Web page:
Columnist Gene Lyons

My own basketball coaching career ended many years ago, when my 13-and-under Billy Mitchell Boys Club squad lost to the Guy Thunderbirds in a one-sided blowout.

My guys had laughed their foolish heads off all the way from Little Rock to Guy, a little country town in Arkansas’ Faulkner County.

What were they going to play with, cow pies?

As an inveterate reader of the sports pages, I knew something they didn’t. Guy-Perkins won the Class B high school championship most years. It’s a basketball town. My guys were strictly Boys Club all-stars. We played for fun. Which was a good thing, because the coach was useless.

The most memorable thing happened before the game. The Thunderbirds had a kid about 6-foot-4 whose cousin had been a big star for an Arkansas Razorback team that went to the Final Four.

So, team comedian Boo Scott (I never heard anybody call him “Robert,” his given name) swaggered up, all 5-foot-8 of him, during warmups. He looked up and asked, “You Marvin Delph’s cousin?”

The taller boy folded his arms and nodded.

Boo goes, “Michael Jordan my brother.”

A couple of my guys were laughing so hard they fell down. Albert Barton needed help getting back to his feet. I’ve never seen such hilarity at a sporting event. Never mind that the final score was something like 92-45. We always visited McDonald’s on the ride home. Burgers and fries, on the coach.

I still see Boo around town now and then. He lives in the old neighborhood and works in restaurant kitchens. And wherever Boo goes, people are laughing. He’s a natural-born comic. His little brother Richard, an 11-year-old ringer on our team, grew to be 6-foot-8 and played for four years at Kansas, and for most of a decade for Barcelona in the Spanish League. He’s back in the old neighborhood too, an imposing figure in his Arkansas State Police uniform.

Richard was born rebounding. I taught him nothing.

So anyway, that’s what basketball is for: running, jumping, shooting and falling down on the floor laughing.

Not for guns or homicide investigations. So no, I don’t think Alabama’s star forward, the world-class 3-point shooter and rebounder Brandon Miller, has any business playing in the NCAA college basketball tournament. And I don’t necessarily think it should be up to coach Nate Oats to make the decision. Doesn’t the University of Alabama have a dean of students or a president to say that a student implicated in a murder probe has no business representing the school?

No, Miller didn’t shoot anybody. The friend to whom he delivered a handgun at a Tuscaloosa bar after 1 a.m. on a Saturday in January did that. The handgun belonged to his teammate Darius Miles, who handed the weapon to the shooter, who used it to kill 23-year-old Jamea Harris, leaving her 5-year-old son motherless.

The child, whose name is Kaine, has been told that his mother is an angel in heaven. Sooner or later, his bereaved grandma told Washington Post reporter Kent Babb, the child is going to figure things out. She hopes it doesn’t leave him permanently embittered and vengeful.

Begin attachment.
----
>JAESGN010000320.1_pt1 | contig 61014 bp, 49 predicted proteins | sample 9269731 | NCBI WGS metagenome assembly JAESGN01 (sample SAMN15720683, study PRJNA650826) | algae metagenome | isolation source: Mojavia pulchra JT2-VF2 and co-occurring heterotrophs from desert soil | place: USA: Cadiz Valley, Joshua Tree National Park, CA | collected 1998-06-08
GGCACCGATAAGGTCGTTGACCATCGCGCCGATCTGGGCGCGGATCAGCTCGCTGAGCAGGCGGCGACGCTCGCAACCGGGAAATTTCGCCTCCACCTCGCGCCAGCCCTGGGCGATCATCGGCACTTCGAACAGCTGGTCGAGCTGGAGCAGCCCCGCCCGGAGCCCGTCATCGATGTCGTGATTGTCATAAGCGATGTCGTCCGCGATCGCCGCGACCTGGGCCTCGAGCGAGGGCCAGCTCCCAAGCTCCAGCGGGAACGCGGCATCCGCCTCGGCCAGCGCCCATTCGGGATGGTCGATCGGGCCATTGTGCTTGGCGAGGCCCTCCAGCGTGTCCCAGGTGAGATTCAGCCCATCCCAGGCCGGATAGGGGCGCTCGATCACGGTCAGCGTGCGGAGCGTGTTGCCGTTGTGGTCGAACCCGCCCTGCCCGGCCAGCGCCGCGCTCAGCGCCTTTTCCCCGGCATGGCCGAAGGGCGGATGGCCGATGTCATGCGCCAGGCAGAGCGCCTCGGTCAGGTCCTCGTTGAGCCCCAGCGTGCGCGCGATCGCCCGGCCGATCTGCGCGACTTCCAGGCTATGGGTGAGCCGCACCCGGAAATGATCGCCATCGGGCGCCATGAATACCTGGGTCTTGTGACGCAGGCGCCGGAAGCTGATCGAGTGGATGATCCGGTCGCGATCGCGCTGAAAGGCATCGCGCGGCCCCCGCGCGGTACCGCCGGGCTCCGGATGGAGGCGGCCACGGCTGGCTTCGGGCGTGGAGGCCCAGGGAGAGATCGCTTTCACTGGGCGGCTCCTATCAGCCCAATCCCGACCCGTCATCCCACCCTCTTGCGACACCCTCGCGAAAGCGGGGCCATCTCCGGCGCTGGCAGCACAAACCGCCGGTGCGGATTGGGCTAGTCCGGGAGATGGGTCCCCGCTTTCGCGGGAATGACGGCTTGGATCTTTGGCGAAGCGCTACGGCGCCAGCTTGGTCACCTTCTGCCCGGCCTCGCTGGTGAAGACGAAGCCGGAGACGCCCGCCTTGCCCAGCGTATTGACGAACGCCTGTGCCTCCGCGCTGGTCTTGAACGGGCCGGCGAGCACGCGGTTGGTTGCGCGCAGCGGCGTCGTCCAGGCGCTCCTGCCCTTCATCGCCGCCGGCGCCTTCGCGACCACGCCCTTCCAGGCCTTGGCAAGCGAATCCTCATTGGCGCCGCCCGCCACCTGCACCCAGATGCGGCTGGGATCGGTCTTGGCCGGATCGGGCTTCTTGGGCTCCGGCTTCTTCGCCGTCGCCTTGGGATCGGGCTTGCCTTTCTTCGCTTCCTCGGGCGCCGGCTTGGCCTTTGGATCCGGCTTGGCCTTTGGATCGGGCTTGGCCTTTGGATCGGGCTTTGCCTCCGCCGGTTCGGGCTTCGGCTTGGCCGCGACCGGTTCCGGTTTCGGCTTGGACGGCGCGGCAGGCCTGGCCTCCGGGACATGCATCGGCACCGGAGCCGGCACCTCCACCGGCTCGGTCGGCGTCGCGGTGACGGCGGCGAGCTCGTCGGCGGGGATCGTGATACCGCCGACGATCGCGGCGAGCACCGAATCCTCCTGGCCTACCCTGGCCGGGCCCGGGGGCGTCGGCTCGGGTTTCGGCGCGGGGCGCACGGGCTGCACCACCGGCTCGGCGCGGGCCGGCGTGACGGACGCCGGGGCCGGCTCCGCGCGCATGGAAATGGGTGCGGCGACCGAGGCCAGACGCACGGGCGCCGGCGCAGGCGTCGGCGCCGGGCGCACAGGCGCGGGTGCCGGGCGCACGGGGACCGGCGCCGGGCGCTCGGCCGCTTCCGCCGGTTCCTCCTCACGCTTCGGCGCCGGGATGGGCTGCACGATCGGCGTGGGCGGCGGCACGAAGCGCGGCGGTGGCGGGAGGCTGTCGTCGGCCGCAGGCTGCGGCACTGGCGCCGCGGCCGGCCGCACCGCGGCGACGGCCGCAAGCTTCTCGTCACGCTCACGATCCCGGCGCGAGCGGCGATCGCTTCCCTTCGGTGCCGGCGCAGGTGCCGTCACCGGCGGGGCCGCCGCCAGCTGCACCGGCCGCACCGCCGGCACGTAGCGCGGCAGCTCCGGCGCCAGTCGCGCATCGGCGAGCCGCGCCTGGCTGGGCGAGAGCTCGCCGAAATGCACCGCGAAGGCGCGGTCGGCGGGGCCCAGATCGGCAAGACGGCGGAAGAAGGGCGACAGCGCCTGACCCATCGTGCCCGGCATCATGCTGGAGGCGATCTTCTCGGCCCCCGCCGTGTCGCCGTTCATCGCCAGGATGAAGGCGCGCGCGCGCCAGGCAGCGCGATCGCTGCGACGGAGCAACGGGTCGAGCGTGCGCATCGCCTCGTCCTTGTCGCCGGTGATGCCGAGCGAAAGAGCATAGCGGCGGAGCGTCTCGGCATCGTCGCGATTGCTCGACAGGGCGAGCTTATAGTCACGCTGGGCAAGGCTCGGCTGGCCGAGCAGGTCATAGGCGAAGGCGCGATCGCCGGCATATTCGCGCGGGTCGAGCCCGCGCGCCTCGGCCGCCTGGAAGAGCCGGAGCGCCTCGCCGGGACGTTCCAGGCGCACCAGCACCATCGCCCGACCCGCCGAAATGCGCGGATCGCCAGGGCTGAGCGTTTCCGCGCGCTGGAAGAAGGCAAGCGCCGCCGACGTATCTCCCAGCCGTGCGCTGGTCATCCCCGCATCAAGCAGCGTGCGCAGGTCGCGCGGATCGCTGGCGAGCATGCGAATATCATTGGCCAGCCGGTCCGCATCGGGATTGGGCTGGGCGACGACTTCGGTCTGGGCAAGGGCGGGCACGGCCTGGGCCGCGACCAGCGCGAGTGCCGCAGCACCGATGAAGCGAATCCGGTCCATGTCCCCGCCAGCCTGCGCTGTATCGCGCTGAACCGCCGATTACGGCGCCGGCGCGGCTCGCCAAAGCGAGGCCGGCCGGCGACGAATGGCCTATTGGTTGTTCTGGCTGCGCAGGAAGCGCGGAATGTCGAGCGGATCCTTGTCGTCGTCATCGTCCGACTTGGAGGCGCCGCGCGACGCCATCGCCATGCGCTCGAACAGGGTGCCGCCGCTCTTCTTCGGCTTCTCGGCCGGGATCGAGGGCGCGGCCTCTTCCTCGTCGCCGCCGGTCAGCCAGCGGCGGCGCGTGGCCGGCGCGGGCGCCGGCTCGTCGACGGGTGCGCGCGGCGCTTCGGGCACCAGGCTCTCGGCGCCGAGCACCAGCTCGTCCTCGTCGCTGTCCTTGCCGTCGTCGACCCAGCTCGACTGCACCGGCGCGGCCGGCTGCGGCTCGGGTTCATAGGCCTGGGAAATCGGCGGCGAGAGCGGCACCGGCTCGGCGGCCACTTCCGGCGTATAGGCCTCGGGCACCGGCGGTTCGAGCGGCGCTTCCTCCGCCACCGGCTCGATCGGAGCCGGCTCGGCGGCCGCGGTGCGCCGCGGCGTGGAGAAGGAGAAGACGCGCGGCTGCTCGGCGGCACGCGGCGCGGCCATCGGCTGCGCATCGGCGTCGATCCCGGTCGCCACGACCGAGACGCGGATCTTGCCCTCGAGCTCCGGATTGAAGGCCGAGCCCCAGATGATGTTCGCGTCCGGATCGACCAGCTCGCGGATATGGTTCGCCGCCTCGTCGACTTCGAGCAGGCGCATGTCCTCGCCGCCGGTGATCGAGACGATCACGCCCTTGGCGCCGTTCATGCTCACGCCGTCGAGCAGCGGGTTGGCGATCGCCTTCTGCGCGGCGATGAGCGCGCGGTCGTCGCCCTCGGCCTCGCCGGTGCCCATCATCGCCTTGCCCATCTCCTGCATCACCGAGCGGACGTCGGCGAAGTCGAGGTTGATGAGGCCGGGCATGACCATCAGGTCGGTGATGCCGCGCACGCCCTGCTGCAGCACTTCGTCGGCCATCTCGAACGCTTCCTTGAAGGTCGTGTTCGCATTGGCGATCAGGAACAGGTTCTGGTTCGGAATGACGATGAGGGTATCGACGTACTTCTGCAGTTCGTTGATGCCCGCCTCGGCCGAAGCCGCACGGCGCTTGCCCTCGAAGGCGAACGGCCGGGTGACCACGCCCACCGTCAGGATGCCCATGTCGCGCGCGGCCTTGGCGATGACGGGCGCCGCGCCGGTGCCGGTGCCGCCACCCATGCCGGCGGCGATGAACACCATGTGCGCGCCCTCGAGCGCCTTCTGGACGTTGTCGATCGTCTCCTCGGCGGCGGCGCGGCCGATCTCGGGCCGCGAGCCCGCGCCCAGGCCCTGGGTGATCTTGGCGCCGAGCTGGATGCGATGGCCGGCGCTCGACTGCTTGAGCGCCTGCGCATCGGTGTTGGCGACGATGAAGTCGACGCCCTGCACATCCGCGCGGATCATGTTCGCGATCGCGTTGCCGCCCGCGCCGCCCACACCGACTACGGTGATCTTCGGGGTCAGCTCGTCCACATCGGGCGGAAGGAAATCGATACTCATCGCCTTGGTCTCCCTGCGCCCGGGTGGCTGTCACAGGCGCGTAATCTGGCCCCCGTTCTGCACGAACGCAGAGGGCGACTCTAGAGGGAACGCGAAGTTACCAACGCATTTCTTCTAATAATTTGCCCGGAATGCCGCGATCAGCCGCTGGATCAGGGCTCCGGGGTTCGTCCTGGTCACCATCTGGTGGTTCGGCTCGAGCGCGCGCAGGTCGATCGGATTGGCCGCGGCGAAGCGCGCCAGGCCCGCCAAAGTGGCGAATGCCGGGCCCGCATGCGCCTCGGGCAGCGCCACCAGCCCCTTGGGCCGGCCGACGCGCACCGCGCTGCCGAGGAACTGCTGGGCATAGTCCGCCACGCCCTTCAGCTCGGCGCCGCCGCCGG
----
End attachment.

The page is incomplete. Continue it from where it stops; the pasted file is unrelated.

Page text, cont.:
Charged with capital murder, Miles is off the basketball team.

But Miller, an all-world talent likely to be a first-round NBA draft pick (although there are surely teams that won’t touch him), remains on the Alabama roster. His lawyer has explained that Miller “never touched the gun, was not involved in its exchange to Mr. Davis in any way, and never knew that illegal activity involving the gun would occur.”

Of course he didn’t. After all, who could possibly imagine that a pistol urgently needed at a bar after midnight might be used to shoot somebody? My cat Martin might figure it out, but not Miller or his coach. Asked by sportswriters, ordinarily not the sternest of moralists, Miller “respectfully” declined to comment. Of course. What could he possibly say?

Even in Alabama, Coach Oats took some heat for observing that his star player was merely “in the wrong spot at the wrong time.” Pressed about why Miller’s involvement in a homicide wasn’t disclosed until a detective testified in open court, the coach observed, “Everybody was comfortable, and, I mean, based on the information we had, Brandon didn’t break any school policy or team policy. So, I was comfortable with the decision that was made.”

Notice the artful use of the passive voice. If Alabama ever runs out of football coaches to send to Congress, Oats could have a future in politics. Something else he denied knowing about was the sickening pregame ritual in which Miller was frisked by a second-stringer at half court, supposedly making him “cleared for takeoff.”

Now that Oats, a brilliant coach and a certifiable moral idiot, has quit denying he’d ever noticed the stunt, we have his promise that it won’t happen anymore.